The precious stones that are fitted to silver charms and pendants often symbolise an important and meaningful connection between the gift giver and receiver, and this can be especially true for a stone as unique and filled with mystery as moonstone.
Sometimes known as hecatolite, moonstone casts a beautiful, mysterious glow that in part has led to its name; it references how the stone looks out of this world but is caused by a light process known as adularescence, where light scatters between different thin layers of stone.
It primarily gets its name from the Ancient Romans, who believed that the stone was made from rays of moonlight that had solidified and turned into the precious stone, and both they and the Ancient Greeks associated the stone with their moon goddesses Diana and Artemis respectively.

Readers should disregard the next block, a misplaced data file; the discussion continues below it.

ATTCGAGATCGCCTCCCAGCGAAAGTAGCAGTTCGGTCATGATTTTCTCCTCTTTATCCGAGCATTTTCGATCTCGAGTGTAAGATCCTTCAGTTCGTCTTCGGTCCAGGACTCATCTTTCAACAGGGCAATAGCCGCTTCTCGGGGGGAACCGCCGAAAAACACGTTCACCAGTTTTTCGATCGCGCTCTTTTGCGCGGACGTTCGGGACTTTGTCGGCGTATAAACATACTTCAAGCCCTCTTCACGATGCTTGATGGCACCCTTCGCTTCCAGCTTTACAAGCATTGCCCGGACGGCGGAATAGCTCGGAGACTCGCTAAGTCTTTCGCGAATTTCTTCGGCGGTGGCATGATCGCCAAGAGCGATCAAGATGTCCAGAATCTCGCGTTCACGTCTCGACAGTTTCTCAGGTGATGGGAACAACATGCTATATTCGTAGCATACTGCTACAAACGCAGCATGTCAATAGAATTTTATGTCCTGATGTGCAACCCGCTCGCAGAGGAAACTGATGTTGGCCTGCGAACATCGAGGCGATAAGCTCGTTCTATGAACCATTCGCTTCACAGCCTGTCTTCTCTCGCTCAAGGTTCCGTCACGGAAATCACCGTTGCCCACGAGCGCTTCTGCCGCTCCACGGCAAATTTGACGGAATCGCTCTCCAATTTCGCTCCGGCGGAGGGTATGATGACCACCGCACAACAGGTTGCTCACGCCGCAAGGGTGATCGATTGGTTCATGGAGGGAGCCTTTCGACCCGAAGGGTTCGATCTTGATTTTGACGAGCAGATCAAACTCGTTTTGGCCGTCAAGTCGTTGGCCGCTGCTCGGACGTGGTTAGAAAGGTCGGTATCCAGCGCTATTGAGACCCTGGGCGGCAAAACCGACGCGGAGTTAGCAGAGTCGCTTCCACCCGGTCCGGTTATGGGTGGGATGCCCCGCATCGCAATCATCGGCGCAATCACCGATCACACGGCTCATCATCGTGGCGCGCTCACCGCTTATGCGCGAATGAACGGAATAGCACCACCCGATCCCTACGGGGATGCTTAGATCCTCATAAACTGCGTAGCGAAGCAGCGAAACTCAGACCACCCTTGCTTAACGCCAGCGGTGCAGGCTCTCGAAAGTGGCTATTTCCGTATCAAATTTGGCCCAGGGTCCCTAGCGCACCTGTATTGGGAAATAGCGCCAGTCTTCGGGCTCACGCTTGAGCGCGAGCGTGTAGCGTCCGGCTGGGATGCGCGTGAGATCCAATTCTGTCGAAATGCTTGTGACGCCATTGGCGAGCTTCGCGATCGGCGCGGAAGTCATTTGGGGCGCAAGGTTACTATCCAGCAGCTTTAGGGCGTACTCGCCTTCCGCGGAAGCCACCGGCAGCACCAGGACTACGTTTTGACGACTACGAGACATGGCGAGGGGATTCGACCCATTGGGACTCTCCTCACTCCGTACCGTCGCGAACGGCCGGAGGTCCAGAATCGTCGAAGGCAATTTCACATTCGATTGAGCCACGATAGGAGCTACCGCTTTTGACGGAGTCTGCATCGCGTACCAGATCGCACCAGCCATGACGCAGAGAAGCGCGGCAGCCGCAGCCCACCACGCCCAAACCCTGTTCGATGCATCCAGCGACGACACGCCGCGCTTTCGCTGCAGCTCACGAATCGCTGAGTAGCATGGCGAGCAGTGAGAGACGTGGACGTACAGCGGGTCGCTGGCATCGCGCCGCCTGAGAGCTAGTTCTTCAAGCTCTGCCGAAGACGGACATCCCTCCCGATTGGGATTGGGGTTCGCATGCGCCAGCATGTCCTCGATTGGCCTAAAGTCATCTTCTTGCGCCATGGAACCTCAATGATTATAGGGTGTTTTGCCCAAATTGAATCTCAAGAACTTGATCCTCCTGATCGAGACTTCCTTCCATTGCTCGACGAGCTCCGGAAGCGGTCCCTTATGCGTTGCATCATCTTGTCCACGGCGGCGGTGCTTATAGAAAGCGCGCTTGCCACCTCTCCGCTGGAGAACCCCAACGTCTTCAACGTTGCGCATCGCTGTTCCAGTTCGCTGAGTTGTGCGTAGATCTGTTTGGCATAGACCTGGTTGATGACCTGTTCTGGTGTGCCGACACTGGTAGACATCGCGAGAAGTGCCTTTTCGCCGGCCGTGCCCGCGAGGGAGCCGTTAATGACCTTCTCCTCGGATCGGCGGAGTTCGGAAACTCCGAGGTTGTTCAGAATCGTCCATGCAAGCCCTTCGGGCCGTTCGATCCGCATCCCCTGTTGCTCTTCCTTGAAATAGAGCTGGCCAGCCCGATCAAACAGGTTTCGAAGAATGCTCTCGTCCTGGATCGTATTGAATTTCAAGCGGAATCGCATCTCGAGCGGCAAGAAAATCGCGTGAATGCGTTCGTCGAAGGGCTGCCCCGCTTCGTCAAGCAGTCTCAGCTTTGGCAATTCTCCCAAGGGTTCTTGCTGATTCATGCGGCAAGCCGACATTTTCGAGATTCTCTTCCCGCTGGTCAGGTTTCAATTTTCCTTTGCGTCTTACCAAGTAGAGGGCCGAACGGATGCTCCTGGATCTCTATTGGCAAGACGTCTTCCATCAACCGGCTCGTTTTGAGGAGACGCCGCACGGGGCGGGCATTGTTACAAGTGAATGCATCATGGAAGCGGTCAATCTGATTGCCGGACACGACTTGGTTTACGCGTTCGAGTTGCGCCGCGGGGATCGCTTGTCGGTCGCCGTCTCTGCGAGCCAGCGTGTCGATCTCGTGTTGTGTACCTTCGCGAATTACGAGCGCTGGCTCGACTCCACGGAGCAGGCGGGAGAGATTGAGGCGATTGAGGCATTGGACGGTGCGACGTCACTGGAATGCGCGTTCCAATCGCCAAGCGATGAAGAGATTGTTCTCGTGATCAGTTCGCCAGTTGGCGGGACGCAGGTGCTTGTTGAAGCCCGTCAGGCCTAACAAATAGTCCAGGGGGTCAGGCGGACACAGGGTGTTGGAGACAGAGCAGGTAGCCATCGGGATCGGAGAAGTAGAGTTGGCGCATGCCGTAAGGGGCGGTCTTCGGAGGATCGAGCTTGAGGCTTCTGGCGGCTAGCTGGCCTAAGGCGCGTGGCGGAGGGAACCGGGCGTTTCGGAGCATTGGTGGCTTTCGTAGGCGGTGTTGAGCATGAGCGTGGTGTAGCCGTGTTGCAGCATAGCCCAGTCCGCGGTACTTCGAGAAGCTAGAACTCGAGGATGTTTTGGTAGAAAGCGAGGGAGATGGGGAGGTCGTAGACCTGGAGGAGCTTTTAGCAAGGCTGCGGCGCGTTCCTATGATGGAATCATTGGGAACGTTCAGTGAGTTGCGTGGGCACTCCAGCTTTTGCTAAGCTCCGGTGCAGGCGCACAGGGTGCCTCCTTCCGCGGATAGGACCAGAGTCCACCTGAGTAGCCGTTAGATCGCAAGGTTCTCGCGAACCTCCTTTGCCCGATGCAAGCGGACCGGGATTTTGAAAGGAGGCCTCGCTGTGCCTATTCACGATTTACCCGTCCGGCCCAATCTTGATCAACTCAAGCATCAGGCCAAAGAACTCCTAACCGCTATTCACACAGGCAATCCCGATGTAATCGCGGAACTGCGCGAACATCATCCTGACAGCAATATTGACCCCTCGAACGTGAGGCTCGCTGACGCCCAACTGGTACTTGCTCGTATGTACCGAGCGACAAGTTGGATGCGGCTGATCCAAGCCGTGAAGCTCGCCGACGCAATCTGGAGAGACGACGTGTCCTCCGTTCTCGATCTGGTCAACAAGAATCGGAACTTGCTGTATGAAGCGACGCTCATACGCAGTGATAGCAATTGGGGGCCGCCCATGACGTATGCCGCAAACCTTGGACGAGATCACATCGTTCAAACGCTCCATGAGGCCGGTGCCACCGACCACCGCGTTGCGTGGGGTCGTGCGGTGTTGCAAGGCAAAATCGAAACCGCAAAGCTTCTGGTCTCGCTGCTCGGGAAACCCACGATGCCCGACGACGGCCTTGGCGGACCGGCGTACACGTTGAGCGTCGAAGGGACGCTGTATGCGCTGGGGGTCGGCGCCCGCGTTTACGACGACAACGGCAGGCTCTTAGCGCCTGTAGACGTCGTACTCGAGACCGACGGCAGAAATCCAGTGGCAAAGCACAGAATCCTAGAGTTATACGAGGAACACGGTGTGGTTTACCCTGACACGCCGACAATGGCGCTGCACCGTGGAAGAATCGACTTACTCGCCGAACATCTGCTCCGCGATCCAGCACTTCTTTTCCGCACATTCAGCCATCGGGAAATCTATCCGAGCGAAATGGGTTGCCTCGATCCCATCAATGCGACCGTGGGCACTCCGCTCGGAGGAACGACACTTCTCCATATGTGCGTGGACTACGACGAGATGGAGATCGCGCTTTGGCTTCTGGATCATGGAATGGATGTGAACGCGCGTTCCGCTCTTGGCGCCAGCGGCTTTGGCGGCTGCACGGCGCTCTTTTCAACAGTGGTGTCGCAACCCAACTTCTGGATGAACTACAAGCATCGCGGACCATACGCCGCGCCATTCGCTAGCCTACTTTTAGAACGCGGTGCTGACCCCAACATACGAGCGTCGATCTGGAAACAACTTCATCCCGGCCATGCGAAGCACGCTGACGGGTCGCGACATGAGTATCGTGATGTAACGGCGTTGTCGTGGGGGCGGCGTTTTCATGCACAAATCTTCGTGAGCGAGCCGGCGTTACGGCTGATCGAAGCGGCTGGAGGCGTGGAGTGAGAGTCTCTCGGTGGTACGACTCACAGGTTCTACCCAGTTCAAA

It has commonly also been used to signify a passionate love, particularly in India, where the stone is a traditional wedding gift, and in Europe where it was believed to bring estranged lovers back together.
Because of its mysterious glow, it has also been known as the Traveller’s Stone, as it was believed to protect people travelling at night.
Interestingly it became the Florida State Gemstone in 1970, due to the Apollo 11 mission to the moon taking off from Kennedy Space Centre. Interestingly enough, the gemstone does not naturally occur in Florida.
More recently, during the Art Nouveau period of art, moonstone became popular again, as René Lalique and other popular jewellers of the era used the gem for its otherworldly aesthetic. This would repeat in the 1960s and the New Age movement of the 1990s.